As part of our 'Better policy-making' project, we asked members of the Political Studies Association, academics working in the field of politics, what they thought had been the most successful policies of the last 30 years.
The results of that survey were released today and are shown in the graph below:
The list is not exactly a surprise. The top three – the minimum wage, privatisation, devolution – are all now embedded and have survived a change of government.
What is noticeable is how all of these were moves made relatively early in a new government’s term (though privatisation started small and really built momentum in Mrs Thatcher’s second term).
In the case of both the minimum wage and devolution there had been extensive preparation in opposition and in the latter case a lot of learning from the failure of devolution under the Callaghan government.
Together with the Political Studies Association, we are running a series of policy reunions to look at what lay behind these successes and what lessons they may have for policy-makers.
The privatisation programme
Last week we assembled many of those involved in the early days of the privatisation programme to discuss how that was developed (PDF, 170KB). What became clear was how ministers and civil servants working closely together and with outsiders from the City and academia (where much of the thinking on regulation had taken place) took the programme forward through an iterative process that found pragmatic solutions to problems no one had tried to solve before.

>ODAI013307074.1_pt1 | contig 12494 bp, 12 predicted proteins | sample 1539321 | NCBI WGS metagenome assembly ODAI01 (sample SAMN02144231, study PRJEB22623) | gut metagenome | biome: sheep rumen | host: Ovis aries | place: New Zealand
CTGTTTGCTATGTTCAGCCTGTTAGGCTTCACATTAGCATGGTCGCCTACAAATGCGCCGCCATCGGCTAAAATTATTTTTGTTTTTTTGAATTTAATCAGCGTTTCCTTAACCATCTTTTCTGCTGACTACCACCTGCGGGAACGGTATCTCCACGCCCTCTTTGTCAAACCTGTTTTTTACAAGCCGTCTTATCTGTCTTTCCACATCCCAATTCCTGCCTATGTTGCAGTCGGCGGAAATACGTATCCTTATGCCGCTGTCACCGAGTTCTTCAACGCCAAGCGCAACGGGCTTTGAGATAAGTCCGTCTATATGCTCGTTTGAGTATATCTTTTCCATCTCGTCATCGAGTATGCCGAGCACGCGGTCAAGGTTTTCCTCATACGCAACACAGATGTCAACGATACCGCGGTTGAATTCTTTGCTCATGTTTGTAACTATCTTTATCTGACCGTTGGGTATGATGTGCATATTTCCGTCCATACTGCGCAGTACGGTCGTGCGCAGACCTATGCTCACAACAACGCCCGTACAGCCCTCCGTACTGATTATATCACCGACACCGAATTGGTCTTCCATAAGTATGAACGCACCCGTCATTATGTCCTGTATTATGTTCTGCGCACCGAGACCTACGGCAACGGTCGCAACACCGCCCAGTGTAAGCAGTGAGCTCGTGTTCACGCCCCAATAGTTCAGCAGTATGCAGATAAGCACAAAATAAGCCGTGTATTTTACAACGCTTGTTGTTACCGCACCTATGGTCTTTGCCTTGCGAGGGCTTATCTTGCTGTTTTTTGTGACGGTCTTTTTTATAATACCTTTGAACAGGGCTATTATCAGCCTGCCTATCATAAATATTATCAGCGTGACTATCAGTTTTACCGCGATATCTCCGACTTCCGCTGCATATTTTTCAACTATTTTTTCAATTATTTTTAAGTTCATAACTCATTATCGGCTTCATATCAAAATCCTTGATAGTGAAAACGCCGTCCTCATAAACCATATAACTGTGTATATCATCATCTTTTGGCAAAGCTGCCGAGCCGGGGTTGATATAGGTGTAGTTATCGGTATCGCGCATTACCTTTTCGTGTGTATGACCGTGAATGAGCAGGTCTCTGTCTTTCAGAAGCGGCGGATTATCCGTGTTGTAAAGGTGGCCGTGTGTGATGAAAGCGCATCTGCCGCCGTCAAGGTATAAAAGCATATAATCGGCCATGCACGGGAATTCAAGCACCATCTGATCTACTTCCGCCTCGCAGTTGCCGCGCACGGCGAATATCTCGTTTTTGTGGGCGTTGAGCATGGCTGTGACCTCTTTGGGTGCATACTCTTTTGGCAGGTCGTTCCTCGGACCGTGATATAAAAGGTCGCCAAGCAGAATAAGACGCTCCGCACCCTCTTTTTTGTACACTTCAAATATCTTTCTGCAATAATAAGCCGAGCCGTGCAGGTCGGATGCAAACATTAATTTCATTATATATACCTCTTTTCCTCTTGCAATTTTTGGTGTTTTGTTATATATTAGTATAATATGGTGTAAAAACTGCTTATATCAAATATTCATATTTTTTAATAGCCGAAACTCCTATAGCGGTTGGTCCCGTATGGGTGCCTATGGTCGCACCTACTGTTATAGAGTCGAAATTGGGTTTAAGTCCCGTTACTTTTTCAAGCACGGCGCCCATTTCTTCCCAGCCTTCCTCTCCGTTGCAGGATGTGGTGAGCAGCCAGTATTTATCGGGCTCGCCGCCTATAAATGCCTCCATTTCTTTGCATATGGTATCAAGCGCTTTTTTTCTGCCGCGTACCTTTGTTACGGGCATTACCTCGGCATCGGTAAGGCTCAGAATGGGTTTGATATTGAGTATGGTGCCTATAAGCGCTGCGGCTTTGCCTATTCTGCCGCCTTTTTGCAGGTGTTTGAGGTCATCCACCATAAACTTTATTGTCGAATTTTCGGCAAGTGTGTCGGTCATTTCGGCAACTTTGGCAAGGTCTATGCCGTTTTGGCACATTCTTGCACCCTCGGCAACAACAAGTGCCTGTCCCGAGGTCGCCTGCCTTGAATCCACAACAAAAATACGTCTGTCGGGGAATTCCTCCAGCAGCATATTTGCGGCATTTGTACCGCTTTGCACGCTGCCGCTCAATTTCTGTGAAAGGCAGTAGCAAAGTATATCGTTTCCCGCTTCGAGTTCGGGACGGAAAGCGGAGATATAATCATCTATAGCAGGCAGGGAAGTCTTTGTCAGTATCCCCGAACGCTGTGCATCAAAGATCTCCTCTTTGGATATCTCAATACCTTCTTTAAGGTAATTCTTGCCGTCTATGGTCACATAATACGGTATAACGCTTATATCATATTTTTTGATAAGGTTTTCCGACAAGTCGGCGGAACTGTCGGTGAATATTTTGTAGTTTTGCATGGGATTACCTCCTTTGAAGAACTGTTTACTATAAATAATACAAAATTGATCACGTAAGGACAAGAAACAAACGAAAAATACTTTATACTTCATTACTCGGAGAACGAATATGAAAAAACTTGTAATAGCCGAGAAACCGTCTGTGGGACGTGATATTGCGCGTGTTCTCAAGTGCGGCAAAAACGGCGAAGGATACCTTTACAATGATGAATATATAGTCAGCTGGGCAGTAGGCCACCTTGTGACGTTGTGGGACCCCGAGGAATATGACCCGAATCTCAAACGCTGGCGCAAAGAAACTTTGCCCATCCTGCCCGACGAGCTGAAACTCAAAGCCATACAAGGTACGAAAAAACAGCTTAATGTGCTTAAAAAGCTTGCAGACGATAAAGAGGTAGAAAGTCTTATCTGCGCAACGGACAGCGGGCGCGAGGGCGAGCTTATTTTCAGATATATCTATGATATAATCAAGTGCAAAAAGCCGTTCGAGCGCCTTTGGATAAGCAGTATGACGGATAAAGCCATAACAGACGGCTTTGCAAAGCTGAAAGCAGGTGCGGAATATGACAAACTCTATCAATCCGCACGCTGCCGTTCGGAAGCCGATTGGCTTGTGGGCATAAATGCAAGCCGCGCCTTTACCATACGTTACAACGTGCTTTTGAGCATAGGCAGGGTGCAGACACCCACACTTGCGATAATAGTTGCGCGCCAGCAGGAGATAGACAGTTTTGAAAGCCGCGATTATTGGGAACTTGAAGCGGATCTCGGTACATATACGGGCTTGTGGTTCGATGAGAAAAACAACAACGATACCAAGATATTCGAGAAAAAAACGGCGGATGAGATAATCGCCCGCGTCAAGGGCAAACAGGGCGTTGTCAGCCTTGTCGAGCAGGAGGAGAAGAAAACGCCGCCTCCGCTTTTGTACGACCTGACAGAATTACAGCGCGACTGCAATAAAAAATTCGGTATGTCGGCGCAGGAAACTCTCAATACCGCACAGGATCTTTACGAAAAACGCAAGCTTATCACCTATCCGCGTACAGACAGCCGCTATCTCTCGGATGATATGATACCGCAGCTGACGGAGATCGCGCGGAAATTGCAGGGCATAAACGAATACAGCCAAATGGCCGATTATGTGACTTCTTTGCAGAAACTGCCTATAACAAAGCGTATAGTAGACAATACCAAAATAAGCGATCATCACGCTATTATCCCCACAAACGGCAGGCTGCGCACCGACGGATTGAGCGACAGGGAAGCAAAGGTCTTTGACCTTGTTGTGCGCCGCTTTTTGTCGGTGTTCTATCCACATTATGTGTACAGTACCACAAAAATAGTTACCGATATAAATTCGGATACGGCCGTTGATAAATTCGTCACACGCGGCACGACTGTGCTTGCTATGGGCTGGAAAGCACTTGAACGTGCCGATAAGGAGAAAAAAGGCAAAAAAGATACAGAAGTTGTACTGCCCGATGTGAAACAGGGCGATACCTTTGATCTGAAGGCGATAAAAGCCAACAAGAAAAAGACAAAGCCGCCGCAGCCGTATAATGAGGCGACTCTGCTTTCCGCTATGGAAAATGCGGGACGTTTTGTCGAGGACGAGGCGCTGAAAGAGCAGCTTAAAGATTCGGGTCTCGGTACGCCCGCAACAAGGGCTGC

Reconceptualising privatisation from a series of one-off sales with the principal objective of raising money for the Exchequer to part of a much bigger programme with multiple objectives changed the approach – and gave more latitude.
Also important was the role of Ministers, No.10 and the Cabinet Office, well before the days of the Delivery Unit, in driving the process forward.
The privatisation programme developed its own momentum and pace – but could have been derailed at any time if a sale had failed. Some participants pointed out that it didn’t achieve a lasting change in share ownership – and some of that momentum might have gone too far eg in the demutualisation of the building societies.
The Climate Change Act
In an earlier policy reunion we looked at a more recent example of policy-making – the Climate Change and Sustainable Energy Act under the last government (PDF, 171KB).
In that case a combination of external pressure – from the Friends of the Earth “Big Ask” campaign for legislated climate change targets, to David Cameron’s embrace of green issues as part of his repositioning of the then opposition – and David Miliband’s internal leadership as the newly appointed Environment Secretary, put the UK at the forefront of commitment to action on climate change.
That drive was underpinned by institutional innovation – the creation of the Office for Climate Change – and the emergence of a network of officials and advisers who worked effectively together to draw up the bill.
Next week we are looking at another recent example of successful process – the Pensions Commission chaired by Lord Turner – and in the New Year we will be looking at devolution and the minimum wage as well as the sustained effort over decades to reduce smoking rates.